In 2007, after 20 years of restoration work, the synagogue once again opened its doors. The Eldridge Street Synagogue is a now national landmark and museum. They conduct informative tours which relate to the Jewish American experience, immigration, and the history of the Lower Eat Side. The Orthodox Congregation Kahal Adath Jeshurun still holds services for a few worshippers.
12 Eldridge Street
*For additional reading about 19th-20th century immigration to New York, see this earlier post about the Ellis Island Immigrant Hospital
Breakfast is an essential start of any sightseeing day, and what could be more New York than lox on a bagel? In the Lower East Side, you have your pick of historic deli's to select from.
From the late 19th century to the early 20th, the Lower East Side, offering affordable housing and jobs in the garment industry, experienced an immigration boom. The majority of people came from Eastern Europe, Germany in particular. Enterprising men capitalised on this new population by providing the new locals with home-country delicatessen foods. Though the industry has suffered recently, many of these delis are still in operation.
Around the corner from the Ludlow Hotel, is Katz's Deli, home of the pastrami orgasm on rye. Katz's opened in 1888 by Willy Katz and Morris and Hyman Iceland and is the oldest deli in NYC. There are always long lines for people to 'get what she's having'. (When Harry Met Sally, Obviously).
A short distance from Katz's, is Yonah Schimmel's Knish. Yonah Schimmel, a Jewish immigrant from Romania, operated a push cart from where he sold his homemade Jewish comfort food. Yonah’s knishes were so popular amongst the residents of the Lower East Side that, in 1910, he opened his bakery on Houston Street, which still proudly serves knishes and kugel.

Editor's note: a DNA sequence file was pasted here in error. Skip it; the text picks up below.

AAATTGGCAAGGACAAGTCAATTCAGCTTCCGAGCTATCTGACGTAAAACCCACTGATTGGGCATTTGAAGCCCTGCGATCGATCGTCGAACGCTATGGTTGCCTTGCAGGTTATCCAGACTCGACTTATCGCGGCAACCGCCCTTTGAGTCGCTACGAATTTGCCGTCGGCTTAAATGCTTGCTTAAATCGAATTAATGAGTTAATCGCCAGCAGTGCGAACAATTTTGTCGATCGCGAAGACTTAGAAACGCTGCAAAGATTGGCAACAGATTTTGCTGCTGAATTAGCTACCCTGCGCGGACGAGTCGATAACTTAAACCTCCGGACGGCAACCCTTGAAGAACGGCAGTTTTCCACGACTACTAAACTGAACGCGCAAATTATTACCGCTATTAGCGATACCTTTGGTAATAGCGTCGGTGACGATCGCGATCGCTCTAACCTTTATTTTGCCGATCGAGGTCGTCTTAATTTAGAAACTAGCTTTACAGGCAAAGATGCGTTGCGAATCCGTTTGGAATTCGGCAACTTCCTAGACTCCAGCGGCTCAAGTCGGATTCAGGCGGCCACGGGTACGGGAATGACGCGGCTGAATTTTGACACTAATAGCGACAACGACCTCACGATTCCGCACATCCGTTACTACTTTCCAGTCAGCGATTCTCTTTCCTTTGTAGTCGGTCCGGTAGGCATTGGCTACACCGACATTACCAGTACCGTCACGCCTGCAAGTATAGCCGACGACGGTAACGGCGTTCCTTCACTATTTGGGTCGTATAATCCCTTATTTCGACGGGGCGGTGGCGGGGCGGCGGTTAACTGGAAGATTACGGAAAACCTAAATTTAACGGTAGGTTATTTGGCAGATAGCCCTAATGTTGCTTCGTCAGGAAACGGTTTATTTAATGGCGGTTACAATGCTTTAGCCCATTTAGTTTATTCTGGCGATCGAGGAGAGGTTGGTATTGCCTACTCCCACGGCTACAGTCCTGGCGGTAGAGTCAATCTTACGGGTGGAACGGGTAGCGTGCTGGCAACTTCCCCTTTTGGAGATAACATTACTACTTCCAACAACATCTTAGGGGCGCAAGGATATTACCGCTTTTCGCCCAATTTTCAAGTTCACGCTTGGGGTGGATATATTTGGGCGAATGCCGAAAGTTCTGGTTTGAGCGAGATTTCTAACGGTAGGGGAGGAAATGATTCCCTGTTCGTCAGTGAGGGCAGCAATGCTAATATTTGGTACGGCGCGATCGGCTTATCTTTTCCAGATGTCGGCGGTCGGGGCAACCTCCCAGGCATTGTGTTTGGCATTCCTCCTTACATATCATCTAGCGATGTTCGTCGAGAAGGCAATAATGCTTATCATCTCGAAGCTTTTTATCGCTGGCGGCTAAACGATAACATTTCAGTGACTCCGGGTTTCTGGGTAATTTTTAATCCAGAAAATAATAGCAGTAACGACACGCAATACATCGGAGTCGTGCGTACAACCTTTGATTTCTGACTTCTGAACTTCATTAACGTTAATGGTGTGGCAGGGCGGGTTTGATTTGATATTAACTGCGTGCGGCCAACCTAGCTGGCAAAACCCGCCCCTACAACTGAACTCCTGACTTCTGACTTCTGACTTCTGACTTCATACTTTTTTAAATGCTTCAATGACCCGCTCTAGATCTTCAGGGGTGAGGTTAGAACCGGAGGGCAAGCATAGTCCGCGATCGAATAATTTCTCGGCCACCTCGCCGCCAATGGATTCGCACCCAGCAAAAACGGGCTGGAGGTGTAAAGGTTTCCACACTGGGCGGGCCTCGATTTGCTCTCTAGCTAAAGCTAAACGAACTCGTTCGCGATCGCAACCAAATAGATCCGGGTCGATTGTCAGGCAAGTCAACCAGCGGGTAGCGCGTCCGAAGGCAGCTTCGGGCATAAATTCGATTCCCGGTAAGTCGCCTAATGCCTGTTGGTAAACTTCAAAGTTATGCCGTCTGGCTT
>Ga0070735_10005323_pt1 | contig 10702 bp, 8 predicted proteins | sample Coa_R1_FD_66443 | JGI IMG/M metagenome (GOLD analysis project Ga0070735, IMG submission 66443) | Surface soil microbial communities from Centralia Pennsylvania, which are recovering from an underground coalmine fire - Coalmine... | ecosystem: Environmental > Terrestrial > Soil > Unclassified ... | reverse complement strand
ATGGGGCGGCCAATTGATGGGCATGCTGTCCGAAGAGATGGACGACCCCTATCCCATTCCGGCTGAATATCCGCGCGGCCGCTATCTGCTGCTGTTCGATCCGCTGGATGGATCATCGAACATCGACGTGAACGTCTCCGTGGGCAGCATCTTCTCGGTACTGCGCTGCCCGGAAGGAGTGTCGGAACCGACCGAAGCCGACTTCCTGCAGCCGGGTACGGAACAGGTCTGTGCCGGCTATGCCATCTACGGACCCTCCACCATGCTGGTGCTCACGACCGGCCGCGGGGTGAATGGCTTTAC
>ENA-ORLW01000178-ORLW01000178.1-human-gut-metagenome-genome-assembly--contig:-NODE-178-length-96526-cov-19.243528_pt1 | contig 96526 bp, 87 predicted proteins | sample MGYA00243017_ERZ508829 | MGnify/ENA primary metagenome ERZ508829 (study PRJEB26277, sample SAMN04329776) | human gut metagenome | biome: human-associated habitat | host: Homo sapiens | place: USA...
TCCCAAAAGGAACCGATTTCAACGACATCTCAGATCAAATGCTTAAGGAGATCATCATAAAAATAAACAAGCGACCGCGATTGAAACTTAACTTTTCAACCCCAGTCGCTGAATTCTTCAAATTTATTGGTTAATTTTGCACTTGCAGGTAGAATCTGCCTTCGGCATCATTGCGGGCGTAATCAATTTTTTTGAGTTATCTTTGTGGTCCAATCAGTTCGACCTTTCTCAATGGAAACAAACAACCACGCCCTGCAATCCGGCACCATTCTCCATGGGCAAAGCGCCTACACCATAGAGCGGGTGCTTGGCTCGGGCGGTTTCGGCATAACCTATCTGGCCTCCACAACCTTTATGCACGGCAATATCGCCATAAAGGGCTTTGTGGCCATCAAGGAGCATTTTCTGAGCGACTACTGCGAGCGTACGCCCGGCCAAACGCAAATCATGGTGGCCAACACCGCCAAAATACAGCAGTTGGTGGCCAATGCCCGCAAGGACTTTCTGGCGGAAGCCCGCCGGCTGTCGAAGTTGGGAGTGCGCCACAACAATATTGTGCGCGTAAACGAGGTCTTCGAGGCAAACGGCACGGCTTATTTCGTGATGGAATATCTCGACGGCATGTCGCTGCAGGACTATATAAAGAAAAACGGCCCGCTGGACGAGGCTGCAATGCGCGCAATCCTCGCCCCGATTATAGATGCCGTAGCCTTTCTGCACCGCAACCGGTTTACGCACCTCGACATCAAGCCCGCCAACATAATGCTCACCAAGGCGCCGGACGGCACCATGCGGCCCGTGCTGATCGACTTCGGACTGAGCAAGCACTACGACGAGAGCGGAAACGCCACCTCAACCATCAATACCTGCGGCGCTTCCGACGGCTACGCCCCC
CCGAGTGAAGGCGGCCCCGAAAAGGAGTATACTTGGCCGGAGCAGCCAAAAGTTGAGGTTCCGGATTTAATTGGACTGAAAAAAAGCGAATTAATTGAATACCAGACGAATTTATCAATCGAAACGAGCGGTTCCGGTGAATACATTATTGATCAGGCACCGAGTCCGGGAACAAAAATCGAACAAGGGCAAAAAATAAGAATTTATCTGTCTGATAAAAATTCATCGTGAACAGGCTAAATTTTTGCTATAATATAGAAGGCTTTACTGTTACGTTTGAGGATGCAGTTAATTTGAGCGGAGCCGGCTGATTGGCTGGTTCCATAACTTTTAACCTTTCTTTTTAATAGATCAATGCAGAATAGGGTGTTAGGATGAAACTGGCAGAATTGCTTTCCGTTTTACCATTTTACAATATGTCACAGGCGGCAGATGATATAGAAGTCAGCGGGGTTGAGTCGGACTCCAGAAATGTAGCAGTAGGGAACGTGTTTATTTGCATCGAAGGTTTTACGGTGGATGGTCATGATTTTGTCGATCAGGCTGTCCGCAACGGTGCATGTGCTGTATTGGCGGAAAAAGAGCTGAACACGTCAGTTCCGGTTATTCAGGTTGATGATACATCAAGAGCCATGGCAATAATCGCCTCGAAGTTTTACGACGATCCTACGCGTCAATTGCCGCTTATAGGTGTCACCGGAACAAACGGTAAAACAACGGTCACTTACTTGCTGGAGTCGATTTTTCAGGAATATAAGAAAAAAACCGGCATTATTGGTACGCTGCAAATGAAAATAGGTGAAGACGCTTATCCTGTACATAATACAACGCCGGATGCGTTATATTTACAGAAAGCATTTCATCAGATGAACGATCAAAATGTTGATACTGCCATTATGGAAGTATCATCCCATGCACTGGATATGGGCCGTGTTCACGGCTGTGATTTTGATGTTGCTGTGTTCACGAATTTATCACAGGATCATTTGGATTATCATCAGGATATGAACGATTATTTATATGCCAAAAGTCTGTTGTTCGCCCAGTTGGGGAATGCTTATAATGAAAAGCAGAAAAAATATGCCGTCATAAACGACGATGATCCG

Like Yonah Schimmel, Joel Russ make his living selling food from a push cart in the Lower East Side. After immigrating from Poland in 1907, Russ started with a herring barrel, then a horse and cart and finally a shop in 1920. Having only daughters, Russ incorporated them into the business, thus becoming the first business in the United States to include '& Daughters' in its name. Russ and Daughter's is fourth-generation family owned, and lines still wrap around the block for their famed bagels and lox.
Kossars Bialys opened in 1936 by Isadore Mirsky and Morris Kossar and is the oldest bialy bakery in the United States. The bialy, a mainstay in Russian Jewish homes, differs from a bagel in that it is not boiled before baking, and has a centre depression rather than a hole. The word 'bialy' comes from Bialystok, Poland, which was under Russian occupation in the 19th and 20th Centuries.
205 E Houston Street 137 E Houston Street 367 Grand Street 179 E Houston Street
NY NY 10002 NY NY 10002 NY NY 10002 NY NY 10002
Through the gates that read: “Lower East Side Toy Company” , make your way along an historic path to the Back Room, one of NYC's last two remaining original 1920s era speakeasies.
Inside the dimly lit, prohibition-themed lounge, clientele imbibe cocktails from tea cups, down shots from demitasse and drink beer from paper bags. They even have a forbidden little VIP lounge hidden behind a faux bookcase door!
102 Norfolk Street
NY, NY 10002
Walking up 3rd avenue to Union Square Park, I passed 36 Cooper Square, the old home of the Village Voice. The paper published it's last print edition in 2017, but I remember it as being an original alternative news source, writing about local and national politics, with music, culture and arts, theatre and film.